New soil test methods can pay dividends

Going beyond the basics | Existing soil tests focus on chemical components, ignoring biological and physical factors

Compared to an actor or astronaut, a soil scientist is not a glamorous profession. Specializing in soil testing is even less glitzy, so research in the area attracts meagre funding.

That could be why soil tests have changed little in the last few decades. Soil labs across North America still measure the basics: nitrogen, phosphorus, potassium, micronutrients and soil pH.

Bianca Moebius-Clune, senior extension associate in the soil sciences department at Cornell University, said the established methods have a role but it’s time to adopt more meaningful tests.

“Standard soil testing has been foundational to our success in agriculture. It has allowed us to identify a very specific (and) fixable constraint: a nutrient deficiency. If this field is low phosphorus, you’re not going to get the maximum yield potential,” she said from her office in Ithaca, New York.

“More and more we’re understanding that beyond nutrient deficiencies… there are really biological and physical soil constraints that we’ve never identified before. Those are largely what are limiting production today and what are limiting our ability to make progress on air and water quality.”

Moebius-Clune is part of a U.S. effort to rejuvenate interest in the importance of soil health. The Farm Foundation, an agricultural think tank located in Illinois, launched a Soil Renaissance project last December in an effort to improve soil health and make it a key factor in land use management decisions.

Neil Conklin, Farm Foundation president, said the project could be a bridge between conventional and organic agriculture.

“We’ve got to start thinking as soil beyond just as a growth medium to stand plants in,” Conklin said. The Farm Foundation has developed a plan to advance the importance of soil, but identifying techniques to measure soil health is key, Conklin said.

“If we can’t explain to producers and to other folks, how do we measure soil health so you have a benchmark and see what it does for you, then it’s going to be very difficult to make progress on these other fronts.”

Moebius-Clune, head of the measurement committee for the Soil Renaissance project, has devised a new method, called the Cornell Soil Health Test, to evaluate the status of soil.

The Cornell Soil Health website notes there are three components to soil health: physical, chemical and biological.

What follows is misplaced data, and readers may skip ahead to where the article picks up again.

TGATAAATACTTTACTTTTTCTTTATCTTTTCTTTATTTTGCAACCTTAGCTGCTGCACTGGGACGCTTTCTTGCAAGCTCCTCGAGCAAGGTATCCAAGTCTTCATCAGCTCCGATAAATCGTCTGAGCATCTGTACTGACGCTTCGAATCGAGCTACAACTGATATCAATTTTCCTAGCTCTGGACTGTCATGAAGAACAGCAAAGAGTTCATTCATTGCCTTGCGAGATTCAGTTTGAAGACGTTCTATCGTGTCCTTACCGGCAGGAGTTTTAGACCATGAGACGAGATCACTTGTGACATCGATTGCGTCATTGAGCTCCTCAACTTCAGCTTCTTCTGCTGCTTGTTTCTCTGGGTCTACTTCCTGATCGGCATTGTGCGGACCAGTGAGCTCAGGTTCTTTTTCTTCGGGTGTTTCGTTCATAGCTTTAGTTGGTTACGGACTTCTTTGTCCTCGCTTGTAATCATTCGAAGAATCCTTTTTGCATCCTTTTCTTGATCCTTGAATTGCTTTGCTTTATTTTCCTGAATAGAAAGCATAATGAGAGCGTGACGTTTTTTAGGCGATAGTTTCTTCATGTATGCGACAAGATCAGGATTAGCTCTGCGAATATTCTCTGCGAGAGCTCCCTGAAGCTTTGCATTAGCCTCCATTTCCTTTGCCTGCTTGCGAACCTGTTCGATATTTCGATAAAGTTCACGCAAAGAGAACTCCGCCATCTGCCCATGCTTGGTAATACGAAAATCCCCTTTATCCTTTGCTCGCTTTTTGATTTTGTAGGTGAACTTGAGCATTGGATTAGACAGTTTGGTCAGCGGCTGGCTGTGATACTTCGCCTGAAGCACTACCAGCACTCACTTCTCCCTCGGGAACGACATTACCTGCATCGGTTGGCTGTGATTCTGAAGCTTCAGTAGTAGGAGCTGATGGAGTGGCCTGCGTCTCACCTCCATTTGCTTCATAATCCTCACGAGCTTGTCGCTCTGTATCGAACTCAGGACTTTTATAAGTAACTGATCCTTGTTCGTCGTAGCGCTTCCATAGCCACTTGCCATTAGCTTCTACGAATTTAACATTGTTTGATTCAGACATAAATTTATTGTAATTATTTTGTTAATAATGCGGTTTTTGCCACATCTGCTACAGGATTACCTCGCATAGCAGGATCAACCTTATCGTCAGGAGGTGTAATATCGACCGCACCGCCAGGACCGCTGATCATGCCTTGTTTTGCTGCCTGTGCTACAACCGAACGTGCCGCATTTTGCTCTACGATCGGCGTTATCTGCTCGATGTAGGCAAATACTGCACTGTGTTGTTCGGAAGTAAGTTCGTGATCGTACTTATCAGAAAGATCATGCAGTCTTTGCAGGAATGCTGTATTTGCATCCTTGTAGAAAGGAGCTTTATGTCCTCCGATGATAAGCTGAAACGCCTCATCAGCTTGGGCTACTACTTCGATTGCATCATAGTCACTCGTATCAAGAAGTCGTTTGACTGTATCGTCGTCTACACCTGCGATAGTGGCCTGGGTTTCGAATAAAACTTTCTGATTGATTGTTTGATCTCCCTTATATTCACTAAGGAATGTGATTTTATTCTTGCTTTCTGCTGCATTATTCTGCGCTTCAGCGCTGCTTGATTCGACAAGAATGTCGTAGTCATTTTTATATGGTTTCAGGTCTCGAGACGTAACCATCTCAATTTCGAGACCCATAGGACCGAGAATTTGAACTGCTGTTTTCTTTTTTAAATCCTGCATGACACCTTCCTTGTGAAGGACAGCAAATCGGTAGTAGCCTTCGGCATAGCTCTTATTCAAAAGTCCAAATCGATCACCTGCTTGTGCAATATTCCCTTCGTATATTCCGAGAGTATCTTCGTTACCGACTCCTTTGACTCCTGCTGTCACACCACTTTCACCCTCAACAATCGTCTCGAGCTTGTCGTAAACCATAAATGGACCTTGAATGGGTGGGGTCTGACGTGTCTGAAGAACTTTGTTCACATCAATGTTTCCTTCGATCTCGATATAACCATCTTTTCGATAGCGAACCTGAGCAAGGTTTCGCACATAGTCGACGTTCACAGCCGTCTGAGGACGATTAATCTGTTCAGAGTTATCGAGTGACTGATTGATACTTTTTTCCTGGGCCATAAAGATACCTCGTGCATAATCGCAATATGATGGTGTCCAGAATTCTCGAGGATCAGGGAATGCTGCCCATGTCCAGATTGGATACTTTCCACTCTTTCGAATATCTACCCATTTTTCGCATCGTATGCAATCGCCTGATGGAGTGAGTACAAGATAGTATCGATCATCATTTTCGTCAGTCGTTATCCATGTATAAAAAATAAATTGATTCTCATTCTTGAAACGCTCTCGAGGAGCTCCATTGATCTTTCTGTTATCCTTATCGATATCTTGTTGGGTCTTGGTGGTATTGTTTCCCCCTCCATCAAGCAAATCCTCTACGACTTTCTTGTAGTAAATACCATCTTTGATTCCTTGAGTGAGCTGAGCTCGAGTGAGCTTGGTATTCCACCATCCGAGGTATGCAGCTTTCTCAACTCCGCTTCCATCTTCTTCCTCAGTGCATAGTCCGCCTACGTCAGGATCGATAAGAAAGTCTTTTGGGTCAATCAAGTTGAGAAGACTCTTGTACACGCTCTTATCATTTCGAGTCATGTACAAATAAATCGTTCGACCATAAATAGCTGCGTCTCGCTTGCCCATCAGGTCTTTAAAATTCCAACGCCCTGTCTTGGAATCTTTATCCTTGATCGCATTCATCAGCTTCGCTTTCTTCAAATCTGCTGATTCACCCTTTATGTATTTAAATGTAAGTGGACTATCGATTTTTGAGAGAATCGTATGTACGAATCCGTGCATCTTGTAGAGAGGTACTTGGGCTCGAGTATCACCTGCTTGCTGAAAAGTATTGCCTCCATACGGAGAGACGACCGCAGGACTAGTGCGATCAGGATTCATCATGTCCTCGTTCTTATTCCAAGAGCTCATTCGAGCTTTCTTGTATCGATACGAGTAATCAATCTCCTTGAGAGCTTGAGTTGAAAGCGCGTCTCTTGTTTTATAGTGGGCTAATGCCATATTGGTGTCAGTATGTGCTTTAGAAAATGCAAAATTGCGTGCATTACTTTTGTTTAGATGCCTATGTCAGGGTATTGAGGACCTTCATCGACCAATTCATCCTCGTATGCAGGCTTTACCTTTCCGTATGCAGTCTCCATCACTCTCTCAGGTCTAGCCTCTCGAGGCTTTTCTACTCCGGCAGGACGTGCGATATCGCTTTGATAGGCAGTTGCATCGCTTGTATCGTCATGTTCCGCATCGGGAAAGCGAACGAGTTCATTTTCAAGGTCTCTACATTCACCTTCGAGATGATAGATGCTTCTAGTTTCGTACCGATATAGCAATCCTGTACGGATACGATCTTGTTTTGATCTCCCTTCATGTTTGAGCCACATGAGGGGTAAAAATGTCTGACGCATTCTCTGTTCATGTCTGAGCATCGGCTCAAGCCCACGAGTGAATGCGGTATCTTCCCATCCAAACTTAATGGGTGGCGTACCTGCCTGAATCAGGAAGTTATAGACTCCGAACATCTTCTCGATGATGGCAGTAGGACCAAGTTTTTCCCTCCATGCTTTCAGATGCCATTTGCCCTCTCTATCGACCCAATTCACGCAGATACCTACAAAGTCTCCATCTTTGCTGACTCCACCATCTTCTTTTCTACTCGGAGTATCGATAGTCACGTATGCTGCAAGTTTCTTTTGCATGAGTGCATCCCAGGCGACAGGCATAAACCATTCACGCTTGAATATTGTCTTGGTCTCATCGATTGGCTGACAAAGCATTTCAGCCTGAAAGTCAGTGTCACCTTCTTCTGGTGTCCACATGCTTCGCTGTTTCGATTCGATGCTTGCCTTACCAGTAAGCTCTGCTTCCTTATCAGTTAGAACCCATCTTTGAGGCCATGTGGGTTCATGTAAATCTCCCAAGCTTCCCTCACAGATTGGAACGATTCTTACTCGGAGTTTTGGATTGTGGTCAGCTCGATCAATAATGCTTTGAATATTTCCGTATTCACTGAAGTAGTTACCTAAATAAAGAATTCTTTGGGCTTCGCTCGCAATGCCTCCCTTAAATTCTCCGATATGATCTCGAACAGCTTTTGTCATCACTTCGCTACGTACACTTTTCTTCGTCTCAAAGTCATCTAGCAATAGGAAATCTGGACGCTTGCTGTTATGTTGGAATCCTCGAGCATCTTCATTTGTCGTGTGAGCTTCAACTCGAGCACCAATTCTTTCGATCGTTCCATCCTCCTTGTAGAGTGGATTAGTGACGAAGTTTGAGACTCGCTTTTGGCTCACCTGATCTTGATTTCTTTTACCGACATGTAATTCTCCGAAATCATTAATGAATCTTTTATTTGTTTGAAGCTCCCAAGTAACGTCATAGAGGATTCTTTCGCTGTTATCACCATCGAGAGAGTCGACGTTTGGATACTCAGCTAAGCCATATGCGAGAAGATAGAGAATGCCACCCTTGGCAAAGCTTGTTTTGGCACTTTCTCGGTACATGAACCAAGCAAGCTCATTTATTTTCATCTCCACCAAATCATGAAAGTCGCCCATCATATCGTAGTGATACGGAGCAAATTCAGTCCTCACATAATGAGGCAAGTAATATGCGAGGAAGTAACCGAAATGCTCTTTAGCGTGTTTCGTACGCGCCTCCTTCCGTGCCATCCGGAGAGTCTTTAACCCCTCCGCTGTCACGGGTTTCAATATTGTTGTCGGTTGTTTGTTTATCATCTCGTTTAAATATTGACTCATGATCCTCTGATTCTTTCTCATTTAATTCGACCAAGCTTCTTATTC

Existing soil testing focuses primarily on the chemical component, mostly nutrients, and ignores the biological and physical properties of soil, the website states.

“We can’t continue to only look at nutrients. We have to look at the rest of the picture,” Moebius-Clune said.

“There are physical processes that have to function well in the soils so we can sustainably grow crops. Without paying attention to that, we’re really missing most of the picture of the status of the soil.”

She said Cornell agricultural extension scientists frequently talk to growers confused about their cropland. Farmers are applying adequate nutrients but the land isn’t as productive as it should be.

The Cornell test measures other soil properties, like compaction, to assess deficiencies in soil productivity.

“Physical and biological processes, in themselves, have a huge impact on crop productivity and crop quality,” Moebius-Clune said.

“If you have a hard pan eight inches down… not only does that impede growth of roots and stress plants, it specifically influences nutrient cycling…. Any water and nutrients that would otherwise be available to that plant that are perfectly available under the pan, the plant can’t get to.”

The Cornell soil test also evaluates the stability of aggregates, or clods of earth within the soil.

Jon Stika, a U.S. Department of Agriculture scientist in North Dakota, has been promoting an on-farm test to evaluate the biological health of soil.

Dropping an aggregate, or clump of soil, in a tube of water and watching how quickly it dissolves indicates the level of biological activity because soil bacteria and fungi produce mucus and other sticky substances.

“In the process of them exploring the soil, they leave the sticky substance behind. Those are the real basic sticky substances that glue the sand, silt and clay particles together,” Stika said. “It’s the biology that makes the glues that holds aggregates together.”

Moebius-Clune said such a test is a useful visual demonstration but it doesn’t provide a number, or a way to measure the soil’s biological activity.

She and her Cornell colleagues have developed a way to measure the stability of soil aggregates: an essential nugget of information for growers.